EXPLAINER: Is Calida's ABS-CBN PDR theory bad for business?
MANILA, Philippines – If there's one person who's unafraid to chart new waters in the legal arena no matter the consequence, it's Solicitor General Jose Calida. In an attempt to revoke the network's franchise, he's resorting to it again on the issue of ABS-CBN's Philippine Depositary Receipts (PDRs)
Let's start with something simple. What are PDRs?
PDRs are financial instruments used by media entities to allow foreign investments without violating the constitutional rule that media companies should be 100% Filipino-owned.
If a company issues a PDR to an investor, that investor will be entitled to the dividends of the company, explained law dean Nilo Divina, who specializes in commercial law.
But the PDR holder "has no right to vote," said Divina and the PDR holder is "not a shareholder of the company."
These are important aspects to remember because it is Solicitor General Jose Calida's theory that ABS-CBN's mere issuances of PDRs to foreign companies violated the constitutional rule that media companies should be 100% Filipino-owned. (EXPLAINER: Legal points in Calida's quo warranto vs ABS-CBN)
The Rappler comparison
Here's where it gets a little tricky.
Is it illegal for a media company to issue a PDR to a foreign company?
It wasn't the case before, but that's what Calida appears to be saying in his quo warranto petition against ABS-CBN.
Take Rappler, for example, which issued PDRs to two foreign investors: Omidyar Network and North Base Media.
Upon the initiative of Calida, the Securities and Exchange Commission (SEC) issued a shutdown order against Rappler after finding questionable some of the terms in the PDRs of Omidyar.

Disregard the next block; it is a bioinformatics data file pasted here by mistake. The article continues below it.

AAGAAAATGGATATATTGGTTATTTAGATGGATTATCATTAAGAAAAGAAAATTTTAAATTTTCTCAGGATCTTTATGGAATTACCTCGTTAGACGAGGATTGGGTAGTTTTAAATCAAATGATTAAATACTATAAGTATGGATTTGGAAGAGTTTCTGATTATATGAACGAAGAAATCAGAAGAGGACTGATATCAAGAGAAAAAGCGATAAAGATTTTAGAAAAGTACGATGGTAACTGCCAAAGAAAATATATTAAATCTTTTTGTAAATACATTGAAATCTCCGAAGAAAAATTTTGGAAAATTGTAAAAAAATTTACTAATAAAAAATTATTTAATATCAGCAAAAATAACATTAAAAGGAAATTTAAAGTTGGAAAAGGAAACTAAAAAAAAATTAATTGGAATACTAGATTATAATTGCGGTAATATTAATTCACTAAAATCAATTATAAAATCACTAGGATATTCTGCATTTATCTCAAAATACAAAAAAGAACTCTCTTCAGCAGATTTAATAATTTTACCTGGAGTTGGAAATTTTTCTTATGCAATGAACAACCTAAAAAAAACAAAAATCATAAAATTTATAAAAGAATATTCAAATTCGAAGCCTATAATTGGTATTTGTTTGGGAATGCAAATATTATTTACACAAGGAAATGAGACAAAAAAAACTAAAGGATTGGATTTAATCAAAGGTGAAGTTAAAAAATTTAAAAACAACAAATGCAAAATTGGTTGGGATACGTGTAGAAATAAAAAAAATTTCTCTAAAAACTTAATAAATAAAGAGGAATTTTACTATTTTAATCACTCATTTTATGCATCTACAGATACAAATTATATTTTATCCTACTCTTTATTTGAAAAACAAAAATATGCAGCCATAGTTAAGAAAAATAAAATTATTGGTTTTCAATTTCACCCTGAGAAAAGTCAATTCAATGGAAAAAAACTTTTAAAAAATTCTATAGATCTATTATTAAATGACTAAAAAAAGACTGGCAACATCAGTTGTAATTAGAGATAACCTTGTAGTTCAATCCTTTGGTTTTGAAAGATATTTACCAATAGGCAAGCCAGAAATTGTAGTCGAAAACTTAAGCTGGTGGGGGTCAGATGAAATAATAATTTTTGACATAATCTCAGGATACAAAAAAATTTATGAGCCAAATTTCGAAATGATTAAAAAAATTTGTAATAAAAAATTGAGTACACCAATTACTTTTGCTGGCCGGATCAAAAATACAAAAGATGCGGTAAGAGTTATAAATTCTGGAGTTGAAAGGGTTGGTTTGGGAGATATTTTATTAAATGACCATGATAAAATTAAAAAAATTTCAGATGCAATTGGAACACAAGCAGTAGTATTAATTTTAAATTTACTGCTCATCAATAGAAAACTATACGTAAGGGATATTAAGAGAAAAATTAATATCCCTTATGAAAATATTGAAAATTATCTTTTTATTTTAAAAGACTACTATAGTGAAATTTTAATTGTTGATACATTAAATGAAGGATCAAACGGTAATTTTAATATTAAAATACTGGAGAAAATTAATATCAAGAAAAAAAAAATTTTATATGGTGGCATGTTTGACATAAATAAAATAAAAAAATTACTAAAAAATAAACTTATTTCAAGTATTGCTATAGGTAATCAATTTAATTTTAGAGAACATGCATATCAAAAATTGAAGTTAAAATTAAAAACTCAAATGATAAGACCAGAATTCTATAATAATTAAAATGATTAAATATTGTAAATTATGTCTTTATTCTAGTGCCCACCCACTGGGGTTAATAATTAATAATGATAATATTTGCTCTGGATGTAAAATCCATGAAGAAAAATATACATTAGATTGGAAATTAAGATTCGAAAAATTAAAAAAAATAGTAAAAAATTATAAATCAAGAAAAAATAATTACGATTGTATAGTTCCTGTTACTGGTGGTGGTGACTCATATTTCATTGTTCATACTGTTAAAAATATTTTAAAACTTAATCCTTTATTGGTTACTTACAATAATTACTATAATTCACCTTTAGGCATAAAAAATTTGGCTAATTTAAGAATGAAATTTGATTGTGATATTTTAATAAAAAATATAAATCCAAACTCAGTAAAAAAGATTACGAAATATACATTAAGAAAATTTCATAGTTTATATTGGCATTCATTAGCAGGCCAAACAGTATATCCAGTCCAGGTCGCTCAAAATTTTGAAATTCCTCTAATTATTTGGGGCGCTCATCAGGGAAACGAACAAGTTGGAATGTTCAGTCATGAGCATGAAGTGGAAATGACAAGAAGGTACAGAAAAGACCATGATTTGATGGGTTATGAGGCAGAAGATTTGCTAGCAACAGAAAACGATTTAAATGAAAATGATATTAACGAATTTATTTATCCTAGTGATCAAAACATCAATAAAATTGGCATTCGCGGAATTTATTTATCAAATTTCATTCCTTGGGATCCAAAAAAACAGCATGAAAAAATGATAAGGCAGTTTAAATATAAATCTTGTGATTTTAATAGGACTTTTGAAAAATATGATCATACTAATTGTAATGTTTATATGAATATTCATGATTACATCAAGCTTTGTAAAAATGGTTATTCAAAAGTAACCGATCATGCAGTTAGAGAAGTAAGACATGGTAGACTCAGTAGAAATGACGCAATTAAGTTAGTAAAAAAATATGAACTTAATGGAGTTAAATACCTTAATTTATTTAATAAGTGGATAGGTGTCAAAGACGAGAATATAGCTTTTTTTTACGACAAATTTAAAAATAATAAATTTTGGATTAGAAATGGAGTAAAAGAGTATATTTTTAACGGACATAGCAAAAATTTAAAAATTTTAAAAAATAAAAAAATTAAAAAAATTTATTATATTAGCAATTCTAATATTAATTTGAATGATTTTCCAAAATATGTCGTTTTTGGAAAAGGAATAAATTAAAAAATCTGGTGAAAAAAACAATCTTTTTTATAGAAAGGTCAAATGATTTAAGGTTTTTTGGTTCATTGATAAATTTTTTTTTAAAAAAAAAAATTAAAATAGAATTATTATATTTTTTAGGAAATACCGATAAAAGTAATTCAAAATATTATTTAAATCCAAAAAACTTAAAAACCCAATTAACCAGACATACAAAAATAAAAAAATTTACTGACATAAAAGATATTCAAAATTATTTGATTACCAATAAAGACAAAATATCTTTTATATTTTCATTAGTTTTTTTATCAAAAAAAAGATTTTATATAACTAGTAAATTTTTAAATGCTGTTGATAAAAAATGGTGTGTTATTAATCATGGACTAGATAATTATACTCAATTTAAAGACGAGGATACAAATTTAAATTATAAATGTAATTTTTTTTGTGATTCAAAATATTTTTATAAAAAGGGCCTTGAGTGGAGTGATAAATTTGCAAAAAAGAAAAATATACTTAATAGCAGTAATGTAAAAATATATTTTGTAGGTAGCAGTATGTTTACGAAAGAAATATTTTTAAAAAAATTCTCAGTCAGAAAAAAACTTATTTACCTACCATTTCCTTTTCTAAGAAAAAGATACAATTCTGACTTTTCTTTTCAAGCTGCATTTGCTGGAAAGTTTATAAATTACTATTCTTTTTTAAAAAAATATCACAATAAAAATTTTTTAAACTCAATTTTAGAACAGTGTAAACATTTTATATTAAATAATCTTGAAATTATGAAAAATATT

The SEC said that when Rappler committed to having a prior good faith discussion with Omidyar before it could change its articles of incorporation, the news company, in effect, ceded some form of control to Omidyar, which is it not allowed to do so under the Philippine Constitution. (READ: No TRO for now vs ABS-CBN's movie channel KBO)
But for the North Base Media PDR, the SEC itself said there was "nothing illegal or irregular" with that PDR.
"As noted by petitioners, other corporations like ABSCBN, GMA and Globe have issued PDRs in the past and the same were allowed by the SEC," said the CA.
In his petition, Calida does not point to anything specifically questionable in the PDRs that ABS-CBN issued to foreign companies. Just that "ABS Holdings' issuance of PDRs to non-Filipino citizens is a scheme employed at making it appear that the shares remain with the Filipino corporation while granting influence over the mass media enterprise to foreign investors."
"This scheme is not only prohibited by the 1987 Constitution but criminal liability is also imposed on those who violate foreign equity restrictions and evade nationalization laws of the Philippines," said Calida.
This will have an enormous impact on business, said constitutional law professor Tony La Viña.
"If accepted by the Supreme Court, the economic implications not only on media companies but on many other industries are enormous. Capital will quickly dry up and foreign direct investment will go down dramatically," said La Viña.
"The theory of the Solicitor General regarding the PDR as a financial security is interesting," said Divina.
"There is a dearth of jurisprudence on the matter," said the Court of Appeals on questions pertaining to foreign equity restriction.
The main question is this: does a PDR equate to control?
Calida said in his petition that by issuing PDRs to a foreign company, ABS-CBN allowed a foreigner to "validly profit from a mass media corporation with a foreign equity restriction."
"Are PDRs a circumvention of the Constitution or a clever but valid means to raise funds for the company without skirting the Constitution on foreign ownership restrictions?" asked Divina.
"This is a good opportunity for the Supreme Court to rule on the legality and constitutionality of the nature, scope, purpose of the PDRs," Divina added.
The Supreme Court has been compelled many times under the Duterte administration to chart new jurisprudence – and through this quo warranto petition, the High Court is once again being asked to clarify rules.
What will the bench do this time? – Rappler.com